Biosecurity measures to reduce secondary spread of the invasive freshwater Asian clam, Corbicula fluminea (Müller, 1774)

Jennifer Barbour, Siobhan McMenamin, Jamie T.A. Dick, Mhairi E. Alexander, Joe Caffrey

Research output: Contribution to journalArticlepeer-review

16 Citations (Scopus)

Abstract

Invasive species are currently considered one of the most important threats to global biodiversity. Established invaders are difficult to
eradicate and management requires biosecurity measures to prevent secondary spread. Corbicula fluminea (Müller, 1774; Asian clam) has a
worldwide invasive distribution and, as an ecosystem engineer, can have dramatic impacts on recipient systems, displacing native species
and altering trophic structure. This study tested the efficacy of biosecurity methods for cleansing angling equipment (such as nets and
waders) and other gear used in freshwater that may harbour C. fluminea and contribute to their secondary spread. C. fluminea of varying size
were treated either with Virkon® Aquatic, common household bleach or salt at a variety of concentrations for a range of immersion times.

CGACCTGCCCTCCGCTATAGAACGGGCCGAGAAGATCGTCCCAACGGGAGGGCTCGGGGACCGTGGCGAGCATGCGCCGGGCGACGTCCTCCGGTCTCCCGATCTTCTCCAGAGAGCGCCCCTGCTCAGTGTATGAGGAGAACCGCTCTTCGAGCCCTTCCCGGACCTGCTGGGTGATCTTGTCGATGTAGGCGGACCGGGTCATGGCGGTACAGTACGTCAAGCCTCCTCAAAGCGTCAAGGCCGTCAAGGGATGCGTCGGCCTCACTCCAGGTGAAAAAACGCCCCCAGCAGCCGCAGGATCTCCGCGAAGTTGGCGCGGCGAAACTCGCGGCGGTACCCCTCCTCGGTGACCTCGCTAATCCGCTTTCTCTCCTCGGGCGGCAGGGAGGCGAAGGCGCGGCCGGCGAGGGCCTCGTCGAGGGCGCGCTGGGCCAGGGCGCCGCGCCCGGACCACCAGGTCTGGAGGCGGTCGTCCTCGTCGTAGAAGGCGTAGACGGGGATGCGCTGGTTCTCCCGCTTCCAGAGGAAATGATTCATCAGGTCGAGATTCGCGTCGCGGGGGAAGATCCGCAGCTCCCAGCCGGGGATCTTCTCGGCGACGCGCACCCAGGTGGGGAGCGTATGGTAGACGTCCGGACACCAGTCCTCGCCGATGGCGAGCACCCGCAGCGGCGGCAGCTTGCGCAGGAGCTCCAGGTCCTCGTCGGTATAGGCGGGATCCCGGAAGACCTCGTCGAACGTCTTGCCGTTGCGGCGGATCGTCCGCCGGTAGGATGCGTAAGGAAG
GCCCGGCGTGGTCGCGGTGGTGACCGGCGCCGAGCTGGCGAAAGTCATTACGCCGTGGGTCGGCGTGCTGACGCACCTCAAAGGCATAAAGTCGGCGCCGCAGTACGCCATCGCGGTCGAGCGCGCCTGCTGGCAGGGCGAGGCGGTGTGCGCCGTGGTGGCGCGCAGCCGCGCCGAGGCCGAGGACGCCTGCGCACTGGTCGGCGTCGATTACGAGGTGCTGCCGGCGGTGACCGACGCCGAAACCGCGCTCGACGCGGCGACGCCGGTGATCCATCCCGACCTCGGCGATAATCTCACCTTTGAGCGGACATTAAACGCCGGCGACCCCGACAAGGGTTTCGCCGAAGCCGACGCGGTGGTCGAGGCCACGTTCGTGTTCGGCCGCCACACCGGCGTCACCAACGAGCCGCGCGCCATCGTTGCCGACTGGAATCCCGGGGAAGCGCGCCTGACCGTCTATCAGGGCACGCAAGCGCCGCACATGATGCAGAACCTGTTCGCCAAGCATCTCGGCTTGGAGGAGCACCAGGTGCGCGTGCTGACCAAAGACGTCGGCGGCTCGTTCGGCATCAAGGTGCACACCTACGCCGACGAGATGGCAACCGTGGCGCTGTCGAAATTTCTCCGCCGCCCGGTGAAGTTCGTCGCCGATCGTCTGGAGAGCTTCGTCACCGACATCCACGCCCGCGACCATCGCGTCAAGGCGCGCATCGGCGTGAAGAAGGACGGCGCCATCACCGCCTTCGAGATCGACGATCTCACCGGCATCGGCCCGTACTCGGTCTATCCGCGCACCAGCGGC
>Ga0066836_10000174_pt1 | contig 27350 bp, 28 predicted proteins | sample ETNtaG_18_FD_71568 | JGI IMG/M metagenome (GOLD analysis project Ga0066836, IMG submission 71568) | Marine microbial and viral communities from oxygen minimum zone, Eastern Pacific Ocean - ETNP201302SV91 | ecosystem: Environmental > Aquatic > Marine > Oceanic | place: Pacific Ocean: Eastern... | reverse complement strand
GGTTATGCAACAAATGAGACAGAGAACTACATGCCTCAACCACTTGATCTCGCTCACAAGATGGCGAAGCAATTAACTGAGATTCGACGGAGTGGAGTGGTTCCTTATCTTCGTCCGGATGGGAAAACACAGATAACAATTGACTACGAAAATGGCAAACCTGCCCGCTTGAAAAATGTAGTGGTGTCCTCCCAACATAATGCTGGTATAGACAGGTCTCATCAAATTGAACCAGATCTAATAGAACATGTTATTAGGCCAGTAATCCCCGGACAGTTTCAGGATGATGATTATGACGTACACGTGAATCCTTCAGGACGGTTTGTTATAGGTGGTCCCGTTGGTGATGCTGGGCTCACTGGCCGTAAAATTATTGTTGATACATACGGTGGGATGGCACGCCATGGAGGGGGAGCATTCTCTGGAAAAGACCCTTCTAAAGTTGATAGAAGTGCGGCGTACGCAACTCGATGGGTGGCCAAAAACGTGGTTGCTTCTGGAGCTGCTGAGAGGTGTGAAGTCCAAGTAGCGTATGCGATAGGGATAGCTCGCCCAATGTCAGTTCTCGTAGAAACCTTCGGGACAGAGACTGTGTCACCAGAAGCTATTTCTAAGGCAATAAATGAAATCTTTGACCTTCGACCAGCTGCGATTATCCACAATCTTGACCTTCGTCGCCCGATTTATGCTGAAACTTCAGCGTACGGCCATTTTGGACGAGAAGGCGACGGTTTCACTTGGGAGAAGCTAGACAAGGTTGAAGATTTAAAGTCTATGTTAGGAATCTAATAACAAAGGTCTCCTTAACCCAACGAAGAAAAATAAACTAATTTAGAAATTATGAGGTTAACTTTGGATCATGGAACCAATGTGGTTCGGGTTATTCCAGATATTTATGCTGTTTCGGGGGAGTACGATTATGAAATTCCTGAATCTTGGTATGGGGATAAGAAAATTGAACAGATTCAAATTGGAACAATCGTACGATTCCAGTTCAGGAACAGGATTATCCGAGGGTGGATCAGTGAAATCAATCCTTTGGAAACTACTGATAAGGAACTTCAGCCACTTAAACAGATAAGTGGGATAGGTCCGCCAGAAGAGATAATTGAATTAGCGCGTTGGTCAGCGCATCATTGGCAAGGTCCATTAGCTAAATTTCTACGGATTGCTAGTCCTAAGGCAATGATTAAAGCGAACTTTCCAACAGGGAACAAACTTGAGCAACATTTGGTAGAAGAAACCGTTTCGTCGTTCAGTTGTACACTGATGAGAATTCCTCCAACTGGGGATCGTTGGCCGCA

Virkon® emerged as the most effective of the three treatment types and achieved 93.3% mortality when used at 2% for 5 minutes. With the
bleach trials, there was no significant effect of immersion time on clam mortality, but 10% bleach for 60 minutes induced an average
mortality of 76.7%. Further, maximum mortality in saltwater was only 13.3% with 60 minutes immersion. There was no significant
difference in mortality among clam sizes. Virkon® is, therefore, recommended as the most effective product for treating angling and other
gear that could potentially harbour and spread C. fluminea. We also assessed the effect of ‘drying times’ post-treatment and this was
demonstrated to have no significant effect on clam mortality. Virkon® again gave the highest mortality of the three treatments, with 68.9%
mortality achieved at 2% for 10 minutes. Overall, Virkon® emerges as an effective biosecurity measure, but further research is required to
attain 100% mortality. Bleach may be useful when Virkon® is not available, but salt is relatively ineffective
Original languageEnglish
Pages (from-to)219-230
JournalManagement of Biological Invasions
Volume4
Issue number3
Early online date18 Sep 2013
DOIs
Publication statusPublished - 2013

Fingerprint Dive into the research topics of 'Biosecurity measures to reduce secondary spread of the invasive freshwater Asian clam, <em>Corbicula fluminea</em> (Müller, 1774)'. Together they form a unique fingerprint.

Cite this